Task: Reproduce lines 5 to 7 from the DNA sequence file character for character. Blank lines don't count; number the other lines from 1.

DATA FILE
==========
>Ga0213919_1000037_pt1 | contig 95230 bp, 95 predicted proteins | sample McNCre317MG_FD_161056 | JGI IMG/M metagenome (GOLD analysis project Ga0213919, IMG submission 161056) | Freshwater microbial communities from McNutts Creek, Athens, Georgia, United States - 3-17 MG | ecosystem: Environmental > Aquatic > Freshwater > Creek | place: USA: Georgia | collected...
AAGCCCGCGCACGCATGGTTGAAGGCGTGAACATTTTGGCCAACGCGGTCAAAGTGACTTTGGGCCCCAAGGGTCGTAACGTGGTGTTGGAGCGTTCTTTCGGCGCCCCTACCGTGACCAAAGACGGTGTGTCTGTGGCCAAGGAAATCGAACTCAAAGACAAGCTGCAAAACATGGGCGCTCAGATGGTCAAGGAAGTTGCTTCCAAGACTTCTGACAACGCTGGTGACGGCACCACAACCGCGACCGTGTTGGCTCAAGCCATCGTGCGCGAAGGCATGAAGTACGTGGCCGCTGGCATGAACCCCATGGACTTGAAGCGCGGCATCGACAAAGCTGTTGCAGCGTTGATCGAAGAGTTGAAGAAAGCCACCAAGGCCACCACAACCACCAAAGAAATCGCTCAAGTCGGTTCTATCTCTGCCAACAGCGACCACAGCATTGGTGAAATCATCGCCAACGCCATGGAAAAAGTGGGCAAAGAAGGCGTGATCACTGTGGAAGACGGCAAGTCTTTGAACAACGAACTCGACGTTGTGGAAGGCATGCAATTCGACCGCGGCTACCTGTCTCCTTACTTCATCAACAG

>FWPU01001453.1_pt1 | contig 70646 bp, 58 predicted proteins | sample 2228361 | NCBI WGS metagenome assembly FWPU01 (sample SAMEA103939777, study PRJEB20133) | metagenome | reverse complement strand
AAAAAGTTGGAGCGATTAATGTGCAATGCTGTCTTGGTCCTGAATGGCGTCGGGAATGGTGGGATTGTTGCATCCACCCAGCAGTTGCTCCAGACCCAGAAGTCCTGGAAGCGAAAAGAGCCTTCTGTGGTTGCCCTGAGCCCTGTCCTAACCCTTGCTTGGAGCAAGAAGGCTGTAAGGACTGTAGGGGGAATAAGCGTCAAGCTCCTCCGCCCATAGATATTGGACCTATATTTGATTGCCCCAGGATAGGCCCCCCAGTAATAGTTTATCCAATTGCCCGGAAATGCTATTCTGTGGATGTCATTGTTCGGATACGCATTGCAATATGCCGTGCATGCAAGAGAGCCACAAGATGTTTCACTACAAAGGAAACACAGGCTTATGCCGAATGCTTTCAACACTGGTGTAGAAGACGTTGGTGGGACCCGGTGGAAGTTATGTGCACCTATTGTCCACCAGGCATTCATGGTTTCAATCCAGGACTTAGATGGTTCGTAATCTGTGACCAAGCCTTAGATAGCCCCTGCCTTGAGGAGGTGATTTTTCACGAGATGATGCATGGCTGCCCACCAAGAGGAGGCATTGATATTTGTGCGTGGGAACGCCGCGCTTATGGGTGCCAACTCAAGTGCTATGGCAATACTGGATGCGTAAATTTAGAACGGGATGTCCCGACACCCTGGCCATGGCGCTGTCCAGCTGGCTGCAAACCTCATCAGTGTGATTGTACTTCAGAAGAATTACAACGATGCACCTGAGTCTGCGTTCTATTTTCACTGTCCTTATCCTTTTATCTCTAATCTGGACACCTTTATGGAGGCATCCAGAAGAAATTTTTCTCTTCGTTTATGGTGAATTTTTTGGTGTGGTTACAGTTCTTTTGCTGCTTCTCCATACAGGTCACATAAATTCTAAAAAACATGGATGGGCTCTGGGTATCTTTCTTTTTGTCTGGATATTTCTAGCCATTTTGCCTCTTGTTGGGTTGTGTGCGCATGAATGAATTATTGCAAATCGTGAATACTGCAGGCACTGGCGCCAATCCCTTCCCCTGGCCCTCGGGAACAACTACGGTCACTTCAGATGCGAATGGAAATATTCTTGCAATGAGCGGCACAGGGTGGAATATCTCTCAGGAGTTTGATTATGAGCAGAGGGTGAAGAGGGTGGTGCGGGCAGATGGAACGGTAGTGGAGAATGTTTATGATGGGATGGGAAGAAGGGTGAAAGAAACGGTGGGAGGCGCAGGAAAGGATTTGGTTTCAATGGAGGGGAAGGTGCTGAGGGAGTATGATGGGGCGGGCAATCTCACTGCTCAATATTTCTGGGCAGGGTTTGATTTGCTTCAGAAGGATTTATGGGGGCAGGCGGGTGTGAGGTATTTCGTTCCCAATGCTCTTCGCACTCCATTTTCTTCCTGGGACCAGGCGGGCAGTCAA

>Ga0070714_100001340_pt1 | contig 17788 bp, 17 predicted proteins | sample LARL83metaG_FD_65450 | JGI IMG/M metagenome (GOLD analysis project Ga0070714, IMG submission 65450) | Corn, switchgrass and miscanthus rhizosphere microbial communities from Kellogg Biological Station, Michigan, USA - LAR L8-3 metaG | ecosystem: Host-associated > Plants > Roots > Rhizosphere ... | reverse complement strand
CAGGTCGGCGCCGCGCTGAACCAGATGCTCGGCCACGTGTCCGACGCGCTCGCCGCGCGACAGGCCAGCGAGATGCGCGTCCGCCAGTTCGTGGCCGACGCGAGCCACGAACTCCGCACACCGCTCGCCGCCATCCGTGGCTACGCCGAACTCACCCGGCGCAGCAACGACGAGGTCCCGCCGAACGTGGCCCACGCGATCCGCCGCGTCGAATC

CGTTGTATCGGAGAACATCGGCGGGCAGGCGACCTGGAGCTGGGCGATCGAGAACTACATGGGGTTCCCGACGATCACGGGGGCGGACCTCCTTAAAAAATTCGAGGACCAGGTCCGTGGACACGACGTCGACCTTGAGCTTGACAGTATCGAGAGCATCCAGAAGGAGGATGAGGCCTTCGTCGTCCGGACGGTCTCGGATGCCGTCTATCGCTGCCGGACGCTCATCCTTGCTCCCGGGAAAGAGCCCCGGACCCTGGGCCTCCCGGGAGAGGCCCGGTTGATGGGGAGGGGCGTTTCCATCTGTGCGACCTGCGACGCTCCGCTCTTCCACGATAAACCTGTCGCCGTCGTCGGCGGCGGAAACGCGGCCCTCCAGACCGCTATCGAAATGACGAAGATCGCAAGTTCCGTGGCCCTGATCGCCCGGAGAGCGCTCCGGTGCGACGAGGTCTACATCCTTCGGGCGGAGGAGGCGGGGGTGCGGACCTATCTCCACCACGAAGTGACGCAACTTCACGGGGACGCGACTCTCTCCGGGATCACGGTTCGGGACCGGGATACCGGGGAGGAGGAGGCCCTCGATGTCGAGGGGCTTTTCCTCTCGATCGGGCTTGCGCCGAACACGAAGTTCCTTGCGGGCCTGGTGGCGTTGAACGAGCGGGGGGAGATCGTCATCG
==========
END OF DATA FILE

>Ga0070714_100001340_pt1 | contig 17788 bp, 17 predicted proteins | sample LARL83metaG_FD_65450 | JGI IMG/M metagenome (GOLD analysis project Ga0070714, IMG submission 65450) | Corn, switchgrass and miscanthus rhizosphere microbial communities from Kellogg Biological Station, Michigan, USA - LAR L8-3 metaG | ecosystem: Host-associated > Plants > Roots > Rhizosphere ... | reverse complement strand
CAGGTCGGCGCCGCGCTGAACCAGATGCTCGGCCACGTGTCCGACGCGCTCGCCGCGCGACAGGCCAGCGAGATGCGCGTCCGCCAGTTCGTGGCCGACGCGAGCCACGAACTCCGCACACCGCTCGCCGCCATCCGTGGCTACGCCGAACTCACCCGGCGCAGCAACGACGAGGTCCCGCCGAACGTGGCCCACGCGATCCGCCGCGTCGAATC

CGTTGTATCGGAGAACATCGGCGGGCAGGCGACCTGGAGCTGGGCGATCGAGAACTACATGGGGTTCCCGACGATCACGGGGGCGGACCTCCTTAAAAAATTCGAGGACCAGGTCCGTGGACACGACGTCGACCTTGAGCTTGACAGTATCGAGAGCATCCAGAAGGAGGATGAGGCCTTCGTCGTCCGGACGGTCTCGGATGCCGTCTATCGCTGCCGGACGCTCATCCTTGCTCCCGGGAAAGAGCCCCGGACCCTGGGCCTCCCGGGAGAGGCCCGGTTGATGGGGAGGGGCGTTTCCATCTGTGCGACCTGCGACGCTCCGCTCTTCCACGATAAACCTGTCGCCGTCGTCGGCGGCGGAAACGCGGCCCTCCAGACCGCTATCGAAATGACGAAGATCGCAAGTTCCGTGGCCCTGATCGCCCGGAGAGCGCTCCGGTGCGACGAGGTCTACATCCTTCGGGCGGAGGAGGCGGGGGTGCGGACCTATCTCCACCACGAAGTGACGCAACTTCACGGGGACGCGACTCTCTCCGGGATCACGGTTCGGGACCGGGATACCGGGGAGGAGGAGGCCCTCGATGTCGAGGGGCTTTTCCTCTCGATCGGGCTTGCGCCGAACACGAAGTTCCTTGCGGGCCTGGTGGCGTTGAACGAGCGGGGGGAGATCGTCATCG